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Obama denounces Trump, GOP for 'active hostility toward climate science'

In a speech at the U.N. Climate Change Conference, Obama urged voters to “vote like your life depends on it, because it does.”
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Former President Barack Obama on Monday urged world leaders to ramp up efforts to combat climate change, lamenting what he referred to as "active hostility toward climate science" from Republicans and the Trump administration.

In his speech before the U.N. Climate Change Conference in Glasgow, Scotland, Obama criticized former President Donald Trump and other Republicans for reversing policies implemented under the Obama administration and obstructing comprehensive action in Congress.

“When it comes to climate, time really is running out. We have not done nearly enough to address this crisis,” Obama said during the conference, with John Kerry, his former secretary of state and now President Joe Biden’s climate envoy, in the audience.

Obama said that “progress stalled” on climate change when his “successor decided to unilaterally pull out of the Paris Agreement in his first year in office,” referring to Trump. “I wasn’t real happy about that,” he added.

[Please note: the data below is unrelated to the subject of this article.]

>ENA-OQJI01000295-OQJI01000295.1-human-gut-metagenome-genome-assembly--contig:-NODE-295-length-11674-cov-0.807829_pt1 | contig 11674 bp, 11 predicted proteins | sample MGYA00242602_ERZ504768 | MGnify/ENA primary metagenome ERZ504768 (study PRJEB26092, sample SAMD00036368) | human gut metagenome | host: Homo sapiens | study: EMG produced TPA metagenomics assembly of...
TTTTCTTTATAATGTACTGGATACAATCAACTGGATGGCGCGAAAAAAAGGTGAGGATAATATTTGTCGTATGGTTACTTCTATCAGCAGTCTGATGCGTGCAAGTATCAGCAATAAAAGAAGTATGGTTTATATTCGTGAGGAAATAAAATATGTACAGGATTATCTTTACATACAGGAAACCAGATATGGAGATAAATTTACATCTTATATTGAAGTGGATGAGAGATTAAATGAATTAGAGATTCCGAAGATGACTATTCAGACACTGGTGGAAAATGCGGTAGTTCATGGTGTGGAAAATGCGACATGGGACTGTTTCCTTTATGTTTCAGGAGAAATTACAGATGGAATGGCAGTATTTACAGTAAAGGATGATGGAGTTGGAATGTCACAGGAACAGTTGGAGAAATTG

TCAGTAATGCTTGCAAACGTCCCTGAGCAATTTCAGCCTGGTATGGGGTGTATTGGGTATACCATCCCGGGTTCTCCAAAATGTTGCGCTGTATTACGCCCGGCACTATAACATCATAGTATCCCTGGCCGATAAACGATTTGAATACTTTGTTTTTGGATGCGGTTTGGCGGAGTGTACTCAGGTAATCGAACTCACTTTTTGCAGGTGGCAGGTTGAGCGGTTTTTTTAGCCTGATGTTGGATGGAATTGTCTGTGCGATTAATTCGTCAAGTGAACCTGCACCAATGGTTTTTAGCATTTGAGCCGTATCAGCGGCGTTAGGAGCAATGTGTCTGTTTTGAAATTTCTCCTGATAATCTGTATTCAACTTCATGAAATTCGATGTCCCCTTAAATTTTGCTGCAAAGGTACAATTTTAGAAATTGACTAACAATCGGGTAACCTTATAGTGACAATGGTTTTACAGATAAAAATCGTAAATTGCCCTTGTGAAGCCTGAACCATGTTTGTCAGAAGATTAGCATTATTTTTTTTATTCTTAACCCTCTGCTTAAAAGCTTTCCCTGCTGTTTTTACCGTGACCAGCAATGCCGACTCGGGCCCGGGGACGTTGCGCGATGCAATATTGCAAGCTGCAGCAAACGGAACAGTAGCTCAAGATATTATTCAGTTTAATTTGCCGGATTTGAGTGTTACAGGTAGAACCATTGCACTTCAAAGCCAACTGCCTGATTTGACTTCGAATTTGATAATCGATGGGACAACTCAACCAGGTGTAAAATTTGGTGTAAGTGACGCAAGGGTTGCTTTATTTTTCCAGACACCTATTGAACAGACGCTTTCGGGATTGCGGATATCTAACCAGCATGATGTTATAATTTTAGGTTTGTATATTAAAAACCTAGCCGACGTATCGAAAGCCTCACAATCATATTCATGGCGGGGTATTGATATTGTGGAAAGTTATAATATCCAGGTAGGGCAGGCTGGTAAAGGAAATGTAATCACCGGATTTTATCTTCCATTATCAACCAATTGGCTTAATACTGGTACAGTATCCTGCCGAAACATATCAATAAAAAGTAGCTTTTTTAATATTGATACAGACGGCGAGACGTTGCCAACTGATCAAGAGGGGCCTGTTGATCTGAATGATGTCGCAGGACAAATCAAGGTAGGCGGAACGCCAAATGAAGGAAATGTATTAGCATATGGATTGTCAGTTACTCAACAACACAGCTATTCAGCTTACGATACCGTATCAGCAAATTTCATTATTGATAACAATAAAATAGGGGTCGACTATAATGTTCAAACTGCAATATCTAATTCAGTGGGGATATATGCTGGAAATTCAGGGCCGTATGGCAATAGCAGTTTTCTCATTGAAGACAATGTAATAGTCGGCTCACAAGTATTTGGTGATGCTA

Despite “four years of active hostility toward climate science coming from the very top of our federal government,” Obama said, the U.S. wound up meeting its original commitment under the Paris Agreement.

Obama, however, emphasized that the U.S. and other countries must step up their response to the changing climate, cautioning, “It's not just that we can't afford to go backward — we can't afford to stay where we are.”

Obama said that he would have done more to address the issue during his eight years in office if he had “a stable congressional majority that was willing and eager to take action.” He said that he didn’t have that majority for the bulk of his presidency.

“Gaining such majorities require an engaged citizenry willing to do what it takes to reward politicians who take this problem seriously and send out of office those who don't,” said Obama, who said that Biden’s $1.75 trillion social safety net package, if passed, would be “historic and a huge plus for U.S. action on climate change.”

The legislation would allocate more than $550 billion to tackle the climate crisis by expanding clean energy tax credits and lowering carbon emissions, among other things.

Obama said that both he and Biden have been “constrained by the absence of a robust majority.” He added that they’ve been hamstrung “in large part by the fact that one of our two major parties has decided not only to sit on the sidelines, but express active hostility toward climate science and make climate change a partisan issue.”

The former president concluded his speech by encouraging people to pressure companies to “do the right thing” when it comes to climate change and to persuade people to change their minds on the issue. He said that people who are eligible to vote should “vote like your life depends on it, because it does.”